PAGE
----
Is This Student’s School Punishing Him For Questioning Gun Control?
Article first appeared at America’s 1st Freedom.
Is questioning the effectiveness of gun control a symptom of psychological problems?
If you dare to contradict your state’s anti-gun, anti-self-defense liberal orthodoxy, should you be interrogated by police?
And if you express a political viewpoint at odds with the powers that be at your public school, should you be kicked out of school—and have social workers sent to bang on your door?
Seventeen-year-old Frank Harvey of Manville, N.J., is finding himself at the center of all of these questions.
Last week, Harvey was suspended from school after he left a flash drive in a school computer that contained a video he’d made arguing that armed citizens can stop crimes and save lives.
On Monday, someone reportedly found Harvey’s flash drive, alerted the authorities, and started the wheels of the state roaring into action.
On Tuesday, Manville High School suspended Harvey and sent him home. Police questioned him about the video, but decided he’d done nothing wrong.
Nonetheless, on Wednesday, social workers from Somerset County Child Services went banging on Frank’s door, and authorities now say they won’t let him finish his senior year at the high school until he completes a five-hour psychological evaluation
“I’ve never been a violent person. I’ve never had detention in my life,” Frank toldNewJersey.News12.com. “I’ve never been in trouble in my life.”
You can see the video here for yourself. In it, Harvey cites instances in which armed, lawful citizens stopped criminal attacks in their own homes, and shows a political cartoon that ridicules the naivety and idealism of liberals who cling to “Gun-Free Zones” as a defense against armed attack.“… I’m allowed to do my school work as long as it agrees with their point of view on an issue.” — Frank Harvey
Harvey says he made the video after having the topic approved by Rachel Gottfried, the teacher of his College and Career Readiness class, last year. What’s more, he said, he received an “A” grade for the project.
“She said my project would be perfectly fine,” Harvey said. “I presented the video to the class and took a few questions from my classmates. My presentation went over well. The whole idea of the assignment was to expose students to an idea they hadn’t considered before.”
But now, the teacher says she doesn’t remember approving the assignment.
Frank Harvey’s mother, Mary Vervan, said: “They came to my home trying to talk to my son. I was at work. I told my son they have no right to talk to him. He refused to speak with them and they left. I’m not sure why they came. The school likely sent them out because they didn’t like how things have come out in the media.”
For their part, the authorities at the school appear to be both backpedaling and doubling down.
On one hand, the school superintendent, Anne Facendo, said, “The school district is not at liberty to make comment on any issue pertaining to confidential student information.”
But on the other hand, Facendo has attacked the motives and statements of Frank and his mother surrounding the school’s absurd over-reaction.
In a statement, Facendo said:
“We believe the student’s family is aware of [the student privacy laws], and are taking advantage of those laws to publicize a blatantly false, one-sided account of what occurred. Under their version of events, the student was given a disciplinary suspension for merely completing a school project assigned by his teacher that expressed an unpopular viewpoint, then was required to disenroll from the district.”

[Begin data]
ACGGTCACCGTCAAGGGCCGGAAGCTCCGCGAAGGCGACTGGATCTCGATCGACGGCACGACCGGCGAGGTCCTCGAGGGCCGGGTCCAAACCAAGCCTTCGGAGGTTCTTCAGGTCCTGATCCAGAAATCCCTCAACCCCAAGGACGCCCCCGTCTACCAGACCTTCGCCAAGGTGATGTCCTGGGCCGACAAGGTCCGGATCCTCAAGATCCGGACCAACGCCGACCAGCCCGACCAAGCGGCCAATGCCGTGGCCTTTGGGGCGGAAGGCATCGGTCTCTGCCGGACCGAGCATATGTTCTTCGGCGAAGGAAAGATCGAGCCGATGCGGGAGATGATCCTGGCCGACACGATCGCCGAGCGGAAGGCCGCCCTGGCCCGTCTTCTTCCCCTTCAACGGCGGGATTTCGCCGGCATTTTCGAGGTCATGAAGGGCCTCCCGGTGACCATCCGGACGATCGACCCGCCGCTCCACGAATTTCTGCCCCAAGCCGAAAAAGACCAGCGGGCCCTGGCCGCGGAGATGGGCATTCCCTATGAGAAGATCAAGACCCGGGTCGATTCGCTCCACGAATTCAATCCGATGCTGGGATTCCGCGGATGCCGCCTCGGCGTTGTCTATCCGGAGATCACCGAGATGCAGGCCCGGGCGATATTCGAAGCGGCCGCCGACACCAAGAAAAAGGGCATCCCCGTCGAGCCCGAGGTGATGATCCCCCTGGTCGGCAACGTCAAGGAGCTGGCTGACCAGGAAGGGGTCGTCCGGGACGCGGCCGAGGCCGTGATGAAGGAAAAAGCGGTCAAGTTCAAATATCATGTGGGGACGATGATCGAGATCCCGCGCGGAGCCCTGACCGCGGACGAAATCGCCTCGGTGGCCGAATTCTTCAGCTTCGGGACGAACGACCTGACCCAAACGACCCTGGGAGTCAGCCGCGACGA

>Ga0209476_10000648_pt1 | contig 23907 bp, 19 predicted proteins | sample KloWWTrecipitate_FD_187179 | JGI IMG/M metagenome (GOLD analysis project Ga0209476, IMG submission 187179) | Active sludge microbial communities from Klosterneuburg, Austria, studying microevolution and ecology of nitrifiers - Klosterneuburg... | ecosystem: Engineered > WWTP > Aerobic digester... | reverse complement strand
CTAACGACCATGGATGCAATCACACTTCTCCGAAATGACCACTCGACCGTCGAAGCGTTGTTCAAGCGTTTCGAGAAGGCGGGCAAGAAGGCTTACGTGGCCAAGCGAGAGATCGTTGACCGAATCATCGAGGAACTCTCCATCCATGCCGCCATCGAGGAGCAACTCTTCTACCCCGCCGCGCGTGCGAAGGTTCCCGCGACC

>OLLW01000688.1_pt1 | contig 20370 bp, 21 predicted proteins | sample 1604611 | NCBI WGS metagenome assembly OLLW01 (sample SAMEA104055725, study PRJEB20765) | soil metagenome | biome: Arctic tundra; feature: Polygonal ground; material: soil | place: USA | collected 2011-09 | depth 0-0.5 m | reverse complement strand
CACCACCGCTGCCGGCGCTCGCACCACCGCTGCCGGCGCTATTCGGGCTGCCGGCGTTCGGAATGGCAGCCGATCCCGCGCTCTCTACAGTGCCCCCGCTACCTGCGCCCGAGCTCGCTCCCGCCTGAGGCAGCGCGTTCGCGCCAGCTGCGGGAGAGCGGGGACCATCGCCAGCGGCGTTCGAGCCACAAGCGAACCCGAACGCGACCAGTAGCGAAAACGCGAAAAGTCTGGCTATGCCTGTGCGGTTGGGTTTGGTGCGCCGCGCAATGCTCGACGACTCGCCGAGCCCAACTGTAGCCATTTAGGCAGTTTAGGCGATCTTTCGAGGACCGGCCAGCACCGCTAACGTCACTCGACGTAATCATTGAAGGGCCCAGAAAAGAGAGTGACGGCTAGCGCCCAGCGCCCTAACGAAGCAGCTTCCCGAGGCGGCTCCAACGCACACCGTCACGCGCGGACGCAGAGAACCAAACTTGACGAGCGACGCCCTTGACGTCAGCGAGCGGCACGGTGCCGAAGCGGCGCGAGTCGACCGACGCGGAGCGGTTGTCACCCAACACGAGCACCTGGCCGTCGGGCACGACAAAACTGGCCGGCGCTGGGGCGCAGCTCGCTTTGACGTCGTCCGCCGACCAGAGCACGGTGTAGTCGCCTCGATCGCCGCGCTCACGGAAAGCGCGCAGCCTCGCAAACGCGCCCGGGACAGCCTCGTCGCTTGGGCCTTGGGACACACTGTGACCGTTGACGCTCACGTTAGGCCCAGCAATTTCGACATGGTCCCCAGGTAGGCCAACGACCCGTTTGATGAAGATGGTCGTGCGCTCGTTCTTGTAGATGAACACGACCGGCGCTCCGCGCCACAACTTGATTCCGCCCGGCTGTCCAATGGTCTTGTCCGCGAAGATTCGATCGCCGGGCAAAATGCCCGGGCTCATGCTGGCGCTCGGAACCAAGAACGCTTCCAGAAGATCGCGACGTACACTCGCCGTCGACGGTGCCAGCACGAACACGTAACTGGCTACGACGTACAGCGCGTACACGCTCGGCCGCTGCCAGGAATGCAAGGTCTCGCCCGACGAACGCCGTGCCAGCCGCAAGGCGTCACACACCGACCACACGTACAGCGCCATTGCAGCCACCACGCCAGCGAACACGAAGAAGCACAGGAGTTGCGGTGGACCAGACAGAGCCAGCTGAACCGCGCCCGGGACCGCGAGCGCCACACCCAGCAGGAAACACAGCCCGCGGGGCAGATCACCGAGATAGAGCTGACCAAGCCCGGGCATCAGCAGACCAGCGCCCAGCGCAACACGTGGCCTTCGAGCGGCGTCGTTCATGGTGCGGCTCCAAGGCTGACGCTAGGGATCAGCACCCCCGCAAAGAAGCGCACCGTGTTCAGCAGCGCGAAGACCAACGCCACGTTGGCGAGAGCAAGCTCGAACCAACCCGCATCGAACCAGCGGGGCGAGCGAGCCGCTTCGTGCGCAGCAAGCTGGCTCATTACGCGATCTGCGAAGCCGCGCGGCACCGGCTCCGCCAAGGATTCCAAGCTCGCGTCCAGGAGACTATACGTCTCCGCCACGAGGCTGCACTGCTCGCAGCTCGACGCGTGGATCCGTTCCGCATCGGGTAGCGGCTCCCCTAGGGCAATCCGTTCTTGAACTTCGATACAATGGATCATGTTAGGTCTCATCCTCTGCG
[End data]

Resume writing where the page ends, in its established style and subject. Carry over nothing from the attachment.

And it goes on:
Then, without saying what did happen to justify kicking Harvey out of school, siccing the cops onto him and dispatching social workers to his home, Facendo wrote, “These claims are false, and we are confident that the evidence will support the district’s position … We have nothing more to say on the matter at this time, but could not let the family’s vicious personal attacks go unanswered.”
Whatever the details of this story may be, it sounds like Frank is definitely getting an education—not so much on right or wrong, but on the dangers of challenging the elites, of exercising free speech that offends liberals’ delicate sensibilities, and of pointing out the dangers of gun control in a state that apparently would rather see an innocent woman murdered in her driveway than respect her God-given right to protect herself.
As Frank said, “What the response of the school tells me is that I’m allowed to do my school work as long as it agrees with their point of view on an issue.”
But he isn’t backing down. He’s decided to withdraw from the school and get his diploma on his own.
And it sounds like his mother is behind him 100 percent.
“This is harassment. I want them to leave us alone. My son is at home studying for his GED,” Mary Vervan said. “There’s no reason for this. They’re just harassing us. I’m not going to have my son undergo a psychological exam based on a teacher’s lies. I’m not going to let them label him. I’m not going to roll over. My son and his welfare comes first.”
As for Frank Harvey, it appears he’s taking the dustup with the sort of soft-spoken, gentlemanly aplomb uncommon for a 17-year-old. “I’m surprised my project is being considered such a horrible thing,” he said, “Everyone I’ve spoken to feels the same way. They see my point entirely.”
Considering that this year’s presidential election is a matchup between disconnected elites who push statist, authoritarian notions of gun control on one hand, and those who respect the right of lawful people to bear arms in their own defense on the other hand, one can only hope that Harvey turns 18 in time to vote on Election Day, and that millions of like-minded honest people join him at the polls.